How to Build a Fairy Garden

Each November and December during its Winter Jewels celebration, the Sophia M. Sachs Butterfly House transforms into an enchanted wonderland complete with fierce dragons, noble nights, gnomes, and fairies. That might seem like a lot of magic to fit under the glass roof of the Butterfly House’s tropical conservatory, but some of these fanciful creations are actually small enough to fit in even your own home or garden.

Fairies Welcome, But Not Required

“Fairy gardens” like those on display at the Butterfly House during Winter Jewels reflect a popular trend in container gardening. Though fairies and other fantasy elements are common in such gardens, the term simply refers to fully realized garden or landscape that’s assembled in miniature.

Fairy gardens typically combine hardscape items such as stone paths or dry creek beds as well as small-leaved plants with a variety of colors and textures and small-scale structures to create the illusion of a true garden in miniature form.

With the right resources and a little creativity, you can create your own miniature garden oasis. Many garden centers and nurseries carry a large assortment of miniature plants well-suited for fairy gardens, as well as miniature objects to give the gardens character. Below are some tips from the Kemper Center for Home Gardening to help you get started.

Create Your Own Fairy Garden 

To begin, find a container that is shallow, approximately 2 to 4 inches deep and 12 to 20 inches wide. This size would make a suitable miniature landscape, but the boundaries of your fairy garden can be as big or wide as your imagination.

Unlike typical container gardening practices for which a porous container with a drainage hole is recommended, the use of such a shallow and wide container can allow water to evaporate much more quickly and provide greater oxygen to the shallow root system. This allows healthy root growth without a significant risk of rotting (if the container is much deeper than 4 inches, the addition of a drainage hole is recommended).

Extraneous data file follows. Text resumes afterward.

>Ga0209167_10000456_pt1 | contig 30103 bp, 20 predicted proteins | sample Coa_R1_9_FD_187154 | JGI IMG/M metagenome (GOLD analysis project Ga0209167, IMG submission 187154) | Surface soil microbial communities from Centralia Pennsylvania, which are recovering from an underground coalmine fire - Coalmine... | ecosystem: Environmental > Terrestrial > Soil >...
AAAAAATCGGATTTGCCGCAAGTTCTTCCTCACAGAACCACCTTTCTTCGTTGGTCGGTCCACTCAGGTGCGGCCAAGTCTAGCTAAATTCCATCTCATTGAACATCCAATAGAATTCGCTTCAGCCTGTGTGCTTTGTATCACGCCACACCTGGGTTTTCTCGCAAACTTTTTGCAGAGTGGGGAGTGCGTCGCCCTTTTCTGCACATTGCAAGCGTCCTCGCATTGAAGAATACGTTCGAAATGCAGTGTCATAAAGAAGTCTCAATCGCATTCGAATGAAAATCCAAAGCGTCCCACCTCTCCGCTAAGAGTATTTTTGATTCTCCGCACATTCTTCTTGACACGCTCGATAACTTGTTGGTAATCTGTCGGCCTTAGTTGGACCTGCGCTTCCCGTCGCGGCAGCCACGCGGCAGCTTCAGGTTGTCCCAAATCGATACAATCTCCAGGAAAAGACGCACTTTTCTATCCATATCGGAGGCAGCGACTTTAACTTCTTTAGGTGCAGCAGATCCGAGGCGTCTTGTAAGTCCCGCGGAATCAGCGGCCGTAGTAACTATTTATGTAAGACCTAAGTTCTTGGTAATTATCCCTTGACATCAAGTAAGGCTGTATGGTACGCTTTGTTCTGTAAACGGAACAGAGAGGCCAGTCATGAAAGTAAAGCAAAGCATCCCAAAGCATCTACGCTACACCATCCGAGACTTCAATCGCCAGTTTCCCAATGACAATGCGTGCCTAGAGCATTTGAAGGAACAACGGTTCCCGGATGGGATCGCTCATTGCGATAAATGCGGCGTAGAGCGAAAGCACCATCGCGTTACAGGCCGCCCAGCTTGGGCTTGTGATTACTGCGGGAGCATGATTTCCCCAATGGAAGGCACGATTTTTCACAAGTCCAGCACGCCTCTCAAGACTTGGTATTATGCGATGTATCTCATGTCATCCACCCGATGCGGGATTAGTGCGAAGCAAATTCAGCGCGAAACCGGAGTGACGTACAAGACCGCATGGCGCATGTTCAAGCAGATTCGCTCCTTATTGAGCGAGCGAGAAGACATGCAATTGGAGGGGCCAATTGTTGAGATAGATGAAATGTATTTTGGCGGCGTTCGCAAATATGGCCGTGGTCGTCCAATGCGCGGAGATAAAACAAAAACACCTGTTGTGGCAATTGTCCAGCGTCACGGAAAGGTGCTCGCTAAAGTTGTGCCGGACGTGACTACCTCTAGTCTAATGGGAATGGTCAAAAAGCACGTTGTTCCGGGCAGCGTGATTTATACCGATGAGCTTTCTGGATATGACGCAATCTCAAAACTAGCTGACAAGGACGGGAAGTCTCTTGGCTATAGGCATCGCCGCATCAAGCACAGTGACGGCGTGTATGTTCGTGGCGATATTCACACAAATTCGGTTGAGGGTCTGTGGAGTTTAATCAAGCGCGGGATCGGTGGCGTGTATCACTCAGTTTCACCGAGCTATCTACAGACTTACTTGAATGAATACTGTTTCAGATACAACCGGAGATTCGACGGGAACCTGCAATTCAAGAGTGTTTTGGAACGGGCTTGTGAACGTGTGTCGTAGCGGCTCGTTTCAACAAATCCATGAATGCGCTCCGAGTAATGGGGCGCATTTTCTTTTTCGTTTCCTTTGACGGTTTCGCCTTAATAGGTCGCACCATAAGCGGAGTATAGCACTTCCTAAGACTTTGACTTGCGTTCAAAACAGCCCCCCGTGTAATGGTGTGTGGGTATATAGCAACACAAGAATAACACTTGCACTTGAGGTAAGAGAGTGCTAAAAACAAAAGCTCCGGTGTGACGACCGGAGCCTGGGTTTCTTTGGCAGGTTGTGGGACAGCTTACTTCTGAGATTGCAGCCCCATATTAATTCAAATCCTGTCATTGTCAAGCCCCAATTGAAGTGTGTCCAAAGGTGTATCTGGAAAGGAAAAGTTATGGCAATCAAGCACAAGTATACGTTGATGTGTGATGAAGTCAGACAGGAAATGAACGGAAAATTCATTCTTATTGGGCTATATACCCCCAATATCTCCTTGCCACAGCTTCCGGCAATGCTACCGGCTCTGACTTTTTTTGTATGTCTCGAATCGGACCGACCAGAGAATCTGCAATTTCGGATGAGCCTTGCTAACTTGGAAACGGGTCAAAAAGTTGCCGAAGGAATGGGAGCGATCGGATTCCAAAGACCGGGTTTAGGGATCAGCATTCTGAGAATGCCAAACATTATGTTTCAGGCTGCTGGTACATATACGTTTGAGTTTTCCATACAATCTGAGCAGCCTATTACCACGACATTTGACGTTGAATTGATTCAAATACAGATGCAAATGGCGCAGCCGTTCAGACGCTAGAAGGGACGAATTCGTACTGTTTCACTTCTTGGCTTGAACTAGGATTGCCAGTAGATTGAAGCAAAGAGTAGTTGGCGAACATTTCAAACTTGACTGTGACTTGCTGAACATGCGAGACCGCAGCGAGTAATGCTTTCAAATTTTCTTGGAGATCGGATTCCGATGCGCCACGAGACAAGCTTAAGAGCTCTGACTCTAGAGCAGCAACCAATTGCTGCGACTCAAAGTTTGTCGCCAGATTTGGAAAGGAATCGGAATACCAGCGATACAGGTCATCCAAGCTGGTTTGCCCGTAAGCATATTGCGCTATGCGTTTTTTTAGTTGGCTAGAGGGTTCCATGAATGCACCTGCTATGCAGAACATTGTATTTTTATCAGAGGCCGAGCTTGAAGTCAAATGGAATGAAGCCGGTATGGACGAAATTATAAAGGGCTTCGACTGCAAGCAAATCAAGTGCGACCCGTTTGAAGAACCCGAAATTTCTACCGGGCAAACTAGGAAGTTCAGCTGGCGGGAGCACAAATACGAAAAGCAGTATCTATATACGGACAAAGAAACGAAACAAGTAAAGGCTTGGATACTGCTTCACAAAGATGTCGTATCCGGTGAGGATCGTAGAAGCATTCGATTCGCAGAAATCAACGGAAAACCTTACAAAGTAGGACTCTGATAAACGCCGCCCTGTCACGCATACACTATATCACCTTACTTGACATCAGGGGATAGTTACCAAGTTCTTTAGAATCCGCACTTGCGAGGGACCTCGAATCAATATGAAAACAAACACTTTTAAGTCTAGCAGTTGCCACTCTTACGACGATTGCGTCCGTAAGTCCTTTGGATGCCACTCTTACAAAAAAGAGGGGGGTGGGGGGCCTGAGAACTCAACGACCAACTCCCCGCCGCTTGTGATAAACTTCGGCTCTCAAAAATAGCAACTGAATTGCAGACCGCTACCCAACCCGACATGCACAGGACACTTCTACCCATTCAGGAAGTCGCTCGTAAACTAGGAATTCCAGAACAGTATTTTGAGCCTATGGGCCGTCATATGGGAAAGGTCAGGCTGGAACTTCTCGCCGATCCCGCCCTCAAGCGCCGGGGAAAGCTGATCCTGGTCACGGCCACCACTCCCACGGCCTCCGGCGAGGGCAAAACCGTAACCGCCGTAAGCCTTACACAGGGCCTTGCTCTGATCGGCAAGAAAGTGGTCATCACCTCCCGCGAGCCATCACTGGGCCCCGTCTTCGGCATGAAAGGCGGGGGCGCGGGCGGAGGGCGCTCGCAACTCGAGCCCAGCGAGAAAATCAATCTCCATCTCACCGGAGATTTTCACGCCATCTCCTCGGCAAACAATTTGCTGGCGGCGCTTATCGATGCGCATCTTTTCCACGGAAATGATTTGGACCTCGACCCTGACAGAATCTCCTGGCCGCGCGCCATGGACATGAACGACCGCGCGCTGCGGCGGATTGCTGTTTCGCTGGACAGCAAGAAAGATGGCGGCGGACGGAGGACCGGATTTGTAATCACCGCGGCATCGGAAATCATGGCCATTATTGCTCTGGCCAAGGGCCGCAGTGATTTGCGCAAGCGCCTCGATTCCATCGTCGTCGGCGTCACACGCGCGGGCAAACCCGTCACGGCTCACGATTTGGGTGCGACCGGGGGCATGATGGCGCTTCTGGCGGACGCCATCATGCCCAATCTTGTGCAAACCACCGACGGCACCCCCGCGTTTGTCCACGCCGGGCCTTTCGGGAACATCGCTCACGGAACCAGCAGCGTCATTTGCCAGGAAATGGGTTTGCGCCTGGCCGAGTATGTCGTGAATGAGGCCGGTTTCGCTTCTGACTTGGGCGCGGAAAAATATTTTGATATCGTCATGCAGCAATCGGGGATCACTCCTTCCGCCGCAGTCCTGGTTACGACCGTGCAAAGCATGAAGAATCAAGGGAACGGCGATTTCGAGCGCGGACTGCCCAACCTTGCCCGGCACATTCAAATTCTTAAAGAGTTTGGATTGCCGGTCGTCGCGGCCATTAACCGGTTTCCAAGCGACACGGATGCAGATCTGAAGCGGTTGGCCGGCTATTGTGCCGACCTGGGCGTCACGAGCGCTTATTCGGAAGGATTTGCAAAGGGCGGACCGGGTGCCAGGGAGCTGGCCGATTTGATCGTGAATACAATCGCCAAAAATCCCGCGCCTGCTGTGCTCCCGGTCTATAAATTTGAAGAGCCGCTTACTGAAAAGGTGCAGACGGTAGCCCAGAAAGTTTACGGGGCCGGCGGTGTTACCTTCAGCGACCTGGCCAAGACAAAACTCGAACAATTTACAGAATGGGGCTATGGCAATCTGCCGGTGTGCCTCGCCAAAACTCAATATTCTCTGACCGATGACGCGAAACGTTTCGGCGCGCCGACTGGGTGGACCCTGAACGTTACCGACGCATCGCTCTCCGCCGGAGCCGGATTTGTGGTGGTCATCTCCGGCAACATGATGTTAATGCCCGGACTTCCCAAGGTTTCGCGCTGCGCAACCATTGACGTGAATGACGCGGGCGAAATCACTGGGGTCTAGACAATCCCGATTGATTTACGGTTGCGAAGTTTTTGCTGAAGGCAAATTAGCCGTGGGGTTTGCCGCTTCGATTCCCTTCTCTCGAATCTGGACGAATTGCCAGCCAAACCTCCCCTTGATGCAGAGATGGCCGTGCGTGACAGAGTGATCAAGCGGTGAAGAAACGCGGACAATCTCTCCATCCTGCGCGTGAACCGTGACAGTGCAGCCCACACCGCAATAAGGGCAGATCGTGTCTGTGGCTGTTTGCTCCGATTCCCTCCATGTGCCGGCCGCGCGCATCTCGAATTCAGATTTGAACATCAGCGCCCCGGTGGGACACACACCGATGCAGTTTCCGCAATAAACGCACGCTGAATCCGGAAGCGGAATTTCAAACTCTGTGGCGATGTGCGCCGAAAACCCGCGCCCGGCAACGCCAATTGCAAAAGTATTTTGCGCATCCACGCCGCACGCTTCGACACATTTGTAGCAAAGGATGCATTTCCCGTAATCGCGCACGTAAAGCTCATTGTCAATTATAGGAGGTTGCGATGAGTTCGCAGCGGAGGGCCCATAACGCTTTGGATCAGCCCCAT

The large surface area of the container can leave plants vulnerable to drying out too quickly. When a drainage hole is not present, place a layer of horticultural charcoal in the bottom of the container and top it with potting soil mixed with calcined clay (a baked clay product which holds moisture while keeping it available to the plants). This moisture balance can be aided by the use of a moist, long-fiber sphagnum moss, sometimes called orchid moss, to mulch the top of the soil layer.

Some possible plant selections include: low growing sedums, little leaved ivies,  Muehlenbeckia (wire vine), Hypoestes (poka-dot plant), Fittonia (mosaic plant), Columnea (goldfish plant), Selaginella (club moss), PeperomiaFicus pumila (creeping fig), and even jewel orchids grown for their foliage instead of for their flowers. Tiny succulents would also be good to consider when choosing plants for your landscape.

Jane Roth
Horticulture Assistant Kemper Center for Home Gardening

Photos by Sundos Schneider

More Hands-on Magic

Learn more about fairy gardening or other DIY crafting techniques. Take a class at the Garden!


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